New report confirms that council cuts will affect all in Nottinghamshire

Nottingham County Hall
Nottingham County Hall

A new report into how to live with cuts to local services has been published this week, and cash-strapped Nottinghamshire County Council have said it confirms its findings as to how it will affect the people living under the authority.

Coping with Cuts? Local government and poorer communities’, has been published by anti-poverty charity, The Joseph Rowntree Foundation (JRF), has confirmed that budget cuts have been systematically greater in more deprived local authority areas in the midlands.

Nottinghamshire residents will be amongst the hardest hit in the country by cuts to local services as they slash £154m from its costs that will affect all services. The council blames the huge reductions in Government grants for the drastic action.

The report shows that every person in the county will suffer a £63 cut between this year and 2015/16 as a direct result of reductions in government funding, double the £29.84 cut per person in Buckinghamshire and £32.74 in Surrey.

Only five counties in the entire country will see a larger cut per person than Nottinghamshire over the same period.

Overall, the total cut in Government funding for services per Nottinghamshire resident will be around £103 between 2008 and 2015.

The JRF report also found that spending on local services is set to fall by nearly 30 per cent between 2008 and 2015 in England and that the chance to make cuts to back office functions and efficiency programmes is rapidly diminishing.

Coun Alan Rhodes, Leader of Nottinghamshire County Council, said; “This is further clear and damning evidence that areas with high levels of deprivation, such as Nottinghamshire, have been hit hardest by these brutal cuts which would have been excessive, even if they had been applied fairly.

“Central Government funding for services in Nottinghamshire was reduced by £19m last year, with a further £79m cut threatened over the next three years. By 2016/17 we will have a total budget of £480m, which is only three-quarters of the £634m required to keep services at current levels.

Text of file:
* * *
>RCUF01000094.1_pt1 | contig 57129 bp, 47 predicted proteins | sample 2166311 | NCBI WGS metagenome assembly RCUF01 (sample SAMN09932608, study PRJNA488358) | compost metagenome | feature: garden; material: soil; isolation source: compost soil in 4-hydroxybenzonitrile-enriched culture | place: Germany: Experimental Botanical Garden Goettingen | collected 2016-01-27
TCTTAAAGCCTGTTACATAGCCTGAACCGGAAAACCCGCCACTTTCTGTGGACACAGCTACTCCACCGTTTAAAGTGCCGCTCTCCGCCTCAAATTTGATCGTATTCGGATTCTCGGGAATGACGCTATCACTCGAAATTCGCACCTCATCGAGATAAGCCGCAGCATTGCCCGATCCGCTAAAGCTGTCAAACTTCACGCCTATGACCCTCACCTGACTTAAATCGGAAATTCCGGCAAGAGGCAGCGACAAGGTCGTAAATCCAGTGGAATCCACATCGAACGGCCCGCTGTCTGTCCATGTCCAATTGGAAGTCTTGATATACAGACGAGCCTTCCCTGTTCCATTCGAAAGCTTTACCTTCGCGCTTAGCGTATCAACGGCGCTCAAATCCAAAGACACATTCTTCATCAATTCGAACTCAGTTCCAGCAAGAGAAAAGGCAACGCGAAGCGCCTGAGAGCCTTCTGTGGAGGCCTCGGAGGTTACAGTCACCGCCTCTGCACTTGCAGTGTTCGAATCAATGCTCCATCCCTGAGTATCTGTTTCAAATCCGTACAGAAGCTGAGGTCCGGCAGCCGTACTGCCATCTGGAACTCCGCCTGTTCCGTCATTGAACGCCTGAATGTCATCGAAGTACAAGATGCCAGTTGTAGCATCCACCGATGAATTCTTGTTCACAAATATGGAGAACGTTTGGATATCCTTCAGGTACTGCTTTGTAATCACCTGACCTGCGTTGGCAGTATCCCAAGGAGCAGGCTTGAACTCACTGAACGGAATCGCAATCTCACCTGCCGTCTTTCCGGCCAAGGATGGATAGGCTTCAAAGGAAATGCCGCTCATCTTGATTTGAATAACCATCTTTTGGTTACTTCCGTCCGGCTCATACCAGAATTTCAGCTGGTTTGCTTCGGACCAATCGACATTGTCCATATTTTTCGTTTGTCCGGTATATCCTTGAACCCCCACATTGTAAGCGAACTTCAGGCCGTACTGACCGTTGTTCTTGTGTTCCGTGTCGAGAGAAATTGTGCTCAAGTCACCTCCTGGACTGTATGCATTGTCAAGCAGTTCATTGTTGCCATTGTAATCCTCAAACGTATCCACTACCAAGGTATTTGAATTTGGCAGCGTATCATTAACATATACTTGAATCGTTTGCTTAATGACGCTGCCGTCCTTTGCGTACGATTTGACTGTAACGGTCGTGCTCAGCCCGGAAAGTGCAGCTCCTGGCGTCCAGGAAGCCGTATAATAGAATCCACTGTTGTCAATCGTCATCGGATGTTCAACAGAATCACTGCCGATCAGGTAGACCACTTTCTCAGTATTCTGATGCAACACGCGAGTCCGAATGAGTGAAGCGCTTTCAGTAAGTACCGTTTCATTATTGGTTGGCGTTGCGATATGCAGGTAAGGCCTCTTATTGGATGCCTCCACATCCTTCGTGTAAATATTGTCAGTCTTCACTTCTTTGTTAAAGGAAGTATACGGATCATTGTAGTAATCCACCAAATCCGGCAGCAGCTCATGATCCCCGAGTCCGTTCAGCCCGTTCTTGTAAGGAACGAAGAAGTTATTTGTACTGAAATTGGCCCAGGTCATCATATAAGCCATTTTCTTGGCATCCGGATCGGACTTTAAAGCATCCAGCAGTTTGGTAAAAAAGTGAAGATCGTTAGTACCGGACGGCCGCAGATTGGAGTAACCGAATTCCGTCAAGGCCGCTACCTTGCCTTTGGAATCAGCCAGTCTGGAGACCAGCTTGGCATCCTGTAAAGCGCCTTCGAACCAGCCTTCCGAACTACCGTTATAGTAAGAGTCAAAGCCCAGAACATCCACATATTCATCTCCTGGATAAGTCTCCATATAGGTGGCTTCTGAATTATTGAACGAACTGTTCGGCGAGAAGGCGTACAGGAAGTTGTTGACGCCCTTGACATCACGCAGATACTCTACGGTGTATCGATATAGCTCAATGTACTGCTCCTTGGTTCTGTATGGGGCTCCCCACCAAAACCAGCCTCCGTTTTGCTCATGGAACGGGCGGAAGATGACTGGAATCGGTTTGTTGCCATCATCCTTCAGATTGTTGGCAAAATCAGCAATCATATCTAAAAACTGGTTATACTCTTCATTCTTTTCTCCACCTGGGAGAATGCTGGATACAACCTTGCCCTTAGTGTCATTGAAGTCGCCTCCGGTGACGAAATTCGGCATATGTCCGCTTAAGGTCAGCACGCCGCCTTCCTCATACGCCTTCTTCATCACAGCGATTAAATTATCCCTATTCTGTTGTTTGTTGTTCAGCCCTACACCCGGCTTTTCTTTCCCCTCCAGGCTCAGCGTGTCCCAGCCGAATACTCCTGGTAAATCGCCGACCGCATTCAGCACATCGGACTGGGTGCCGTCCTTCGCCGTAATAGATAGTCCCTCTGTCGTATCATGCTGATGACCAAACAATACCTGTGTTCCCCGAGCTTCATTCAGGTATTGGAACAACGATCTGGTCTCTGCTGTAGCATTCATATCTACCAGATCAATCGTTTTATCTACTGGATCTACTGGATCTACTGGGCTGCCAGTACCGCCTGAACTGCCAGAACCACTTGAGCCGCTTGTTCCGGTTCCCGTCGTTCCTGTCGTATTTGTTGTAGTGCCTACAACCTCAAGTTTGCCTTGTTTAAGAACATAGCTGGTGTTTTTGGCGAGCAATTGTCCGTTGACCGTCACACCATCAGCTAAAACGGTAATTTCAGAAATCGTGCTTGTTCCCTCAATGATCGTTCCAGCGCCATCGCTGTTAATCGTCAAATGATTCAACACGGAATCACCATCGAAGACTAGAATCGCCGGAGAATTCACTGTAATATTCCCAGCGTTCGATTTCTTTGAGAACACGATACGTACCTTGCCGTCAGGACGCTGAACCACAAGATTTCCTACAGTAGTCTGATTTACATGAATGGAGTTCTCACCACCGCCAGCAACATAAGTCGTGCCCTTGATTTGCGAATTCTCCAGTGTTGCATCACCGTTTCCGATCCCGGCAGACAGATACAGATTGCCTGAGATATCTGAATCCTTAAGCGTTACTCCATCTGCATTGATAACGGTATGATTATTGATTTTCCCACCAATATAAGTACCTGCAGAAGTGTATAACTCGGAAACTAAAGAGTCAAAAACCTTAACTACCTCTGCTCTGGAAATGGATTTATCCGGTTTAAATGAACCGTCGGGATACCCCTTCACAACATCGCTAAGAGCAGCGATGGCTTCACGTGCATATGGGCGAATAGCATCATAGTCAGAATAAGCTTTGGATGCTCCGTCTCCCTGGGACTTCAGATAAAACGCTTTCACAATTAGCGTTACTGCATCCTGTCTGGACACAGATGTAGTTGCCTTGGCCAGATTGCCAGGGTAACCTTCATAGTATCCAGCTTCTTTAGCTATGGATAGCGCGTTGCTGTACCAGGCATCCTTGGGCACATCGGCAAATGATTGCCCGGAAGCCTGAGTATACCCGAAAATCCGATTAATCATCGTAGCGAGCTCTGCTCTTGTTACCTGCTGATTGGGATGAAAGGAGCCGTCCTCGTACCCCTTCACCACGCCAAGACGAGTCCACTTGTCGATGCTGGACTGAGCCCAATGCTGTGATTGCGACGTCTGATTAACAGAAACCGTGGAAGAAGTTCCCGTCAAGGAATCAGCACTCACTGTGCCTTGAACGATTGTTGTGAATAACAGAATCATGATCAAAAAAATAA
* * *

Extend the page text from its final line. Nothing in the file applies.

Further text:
“If our cut had been nearer to the 15 percent of some southern county councils, instead of the 21 per cent we are facing, our budget gap would have been around £13.5m lower. This could have made a huge difference and avoided the need to make such drastic cuts to services which are valued so highly by thousands of local people.”

Nottinghamshire County Council is calling on local people, community groups, district, town and parish councils, faith groups, the voluntary sector, trade unions and MPs of all parties to show their support for the Fairer Deal for Nottinghamshire campaign.

The campaign is calling for the Government to address the inequalities in the way funding is distributed.

To show support for the campaign, simply add your name to the petition at www.nottinghamshire.gov.uk/budget

Coun Rhodes added; “Our campaign is not about politics, it’s about fairness. The people of Nottinghamshire need to stand together and send a message to Government that we want a fair deal and that their cuts to our county are unfair, unsustainable and unacceptable.”